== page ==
And so it's really just a study of sound you even when you play it. You're listening yourself to the changes of said you played various holding onto his piano. He has I have no how about the reaction of the audience to work like this. Well it's been very interesting one could do a psychological study of audiences either embarrassment or hypnosis. Some get the giggles. It's very funny because I don't know what to expect. They don't know what you're waiting for. And if you if they capture the mood of it then it becomes a very fascinating for them. Otherwise they're kind of floored me. You know what is she doing. Waiting for her to play the next note. What is she going to play the next note. So now our audience has been warned that the main idea of this piece is that the military held until they go away. And so we hope that they can take it on that basis as a very interesting work that it is going
on. Whew. Oh. Oh. Oh. Yeah. I am. I am.
I am. Were. Were you.
A. That was GREAT see only son of a bi evangelist and this has been a program of 20th century music for piano played and discussed by Gene Christine an internationally known interpreter of contemporary piano music and of earlier works. Mrs. Christine is a member of the artist faculty of the University of Cincinnati College Conservatory of Music Research for the series by Walter Mays. It was recorded and produced at WG you see the University of Cincinnati station by your announcer Byron
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20th Century Piano Music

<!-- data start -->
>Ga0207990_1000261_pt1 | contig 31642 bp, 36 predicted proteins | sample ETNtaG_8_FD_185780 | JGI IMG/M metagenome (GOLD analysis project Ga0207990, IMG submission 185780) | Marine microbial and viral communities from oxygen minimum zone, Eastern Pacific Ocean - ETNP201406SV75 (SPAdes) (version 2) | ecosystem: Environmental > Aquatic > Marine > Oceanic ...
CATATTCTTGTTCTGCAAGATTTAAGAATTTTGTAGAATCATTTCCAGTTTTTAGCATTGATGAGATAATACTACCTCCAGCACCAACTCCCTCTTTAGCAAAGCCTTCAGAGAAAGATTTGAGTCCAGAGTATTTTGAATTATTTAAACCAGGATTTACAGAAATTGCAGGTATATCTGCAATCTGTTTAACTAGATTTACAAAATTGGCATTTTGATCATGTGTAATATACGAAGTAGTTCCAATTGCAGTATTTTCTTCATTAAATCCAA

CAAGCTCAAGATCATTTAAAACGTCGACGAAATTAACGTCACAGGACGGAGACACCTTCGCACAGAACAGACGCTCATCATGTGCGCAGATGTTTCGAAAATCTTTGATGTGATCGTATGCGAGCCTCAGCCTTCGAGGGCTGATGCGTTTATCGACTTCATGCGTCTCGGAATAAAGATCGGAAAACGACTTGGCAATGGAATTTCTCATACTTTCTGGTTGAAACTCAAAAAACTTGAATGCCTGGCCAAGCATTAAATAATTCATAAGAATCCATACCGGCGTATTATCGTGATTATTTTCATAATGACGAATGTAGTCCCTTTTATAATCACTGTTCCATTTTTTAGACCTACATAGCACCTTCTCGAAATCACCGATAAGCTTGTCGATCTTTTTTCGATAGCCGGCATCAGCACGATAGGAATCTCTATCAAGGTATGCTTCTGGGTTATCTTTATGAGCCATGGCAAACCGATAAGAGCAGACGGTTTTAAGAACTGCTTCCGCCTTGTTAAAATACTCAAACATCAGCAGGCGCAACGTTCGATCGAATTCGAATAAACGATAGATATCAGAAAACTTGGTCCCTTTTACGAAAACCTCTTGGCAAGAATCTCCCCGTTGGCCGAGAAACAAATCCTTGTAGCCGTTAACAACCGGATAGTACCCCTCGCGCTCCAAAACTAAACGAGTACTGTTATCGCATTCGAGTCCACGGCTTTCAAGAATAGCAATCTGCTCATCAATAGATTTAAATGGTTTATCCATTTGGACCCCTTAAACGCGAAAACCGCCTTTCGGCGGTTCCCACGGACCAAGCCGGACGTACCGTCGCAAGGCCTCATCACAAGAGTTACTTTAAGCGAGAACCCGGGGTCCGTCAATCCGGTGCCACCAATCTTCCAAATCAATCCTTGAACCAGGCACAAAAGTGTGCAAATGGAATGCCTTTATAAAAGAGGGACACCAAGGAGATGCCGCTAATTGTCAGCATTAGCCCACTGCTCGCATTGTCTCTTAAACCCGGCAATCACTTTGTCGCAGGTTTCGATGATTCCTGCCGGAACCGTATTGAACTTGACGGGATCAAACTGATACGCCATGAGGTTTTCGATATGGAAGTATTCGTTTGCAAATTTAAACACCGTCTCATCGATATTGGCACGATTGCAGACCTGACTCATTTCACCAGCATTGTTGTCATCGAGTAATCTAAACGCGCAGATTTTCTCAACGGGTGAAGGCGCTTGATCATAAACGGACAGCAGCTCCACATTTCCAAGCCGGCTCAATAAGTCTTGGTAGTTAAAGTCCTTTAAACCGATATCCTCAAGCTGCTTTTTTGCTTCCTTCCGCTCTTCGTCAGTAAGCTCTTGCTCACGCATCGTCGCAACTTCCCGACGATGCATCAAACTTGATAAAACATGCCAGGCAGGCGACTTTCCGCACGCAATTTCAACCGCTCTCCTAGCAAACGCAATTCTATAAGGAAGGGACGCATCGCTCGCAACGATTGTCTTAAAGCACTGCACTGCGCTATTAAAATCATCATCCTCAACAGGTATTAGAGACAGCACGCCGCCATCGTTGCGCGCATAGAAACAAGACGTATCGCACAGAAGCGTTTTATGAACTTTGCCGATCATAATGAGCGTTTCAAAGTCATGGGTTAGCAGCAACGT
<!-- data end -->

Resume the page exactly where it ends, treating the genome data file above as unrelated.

Episode Number
Contributing Organization
University of Maryland (College Park, Maryland)
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University of Maryland
Identifier: 69-21-5 (National Association of Educational Broadcasters)
Format: 1/4 inch audio tape
Duration: 00:24:19
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Chicago: “20th Century Piano Music; 5,” 1969-05-09, University of Maryland, American Archive of Public Broadcasting (GBH and the Library of Congress), Boston, MA and Washington, DC, accessed May 21, 2022,
MLA: “20th Century Piano Music; 5.” 1969-05-09. University of Maryland, American Archive of Public Broadcasting (GBH and the Library of Congress), Boston, MA and Washington, DC. Web. May 21, 2022. <>.
APA: 20th Century Piano Music; 5. Boston, MA: University of Maryland, American Archive of Public Broadcasting (GBH and the Library of Congress), Boston, MA and Washington, DC. Retrieved from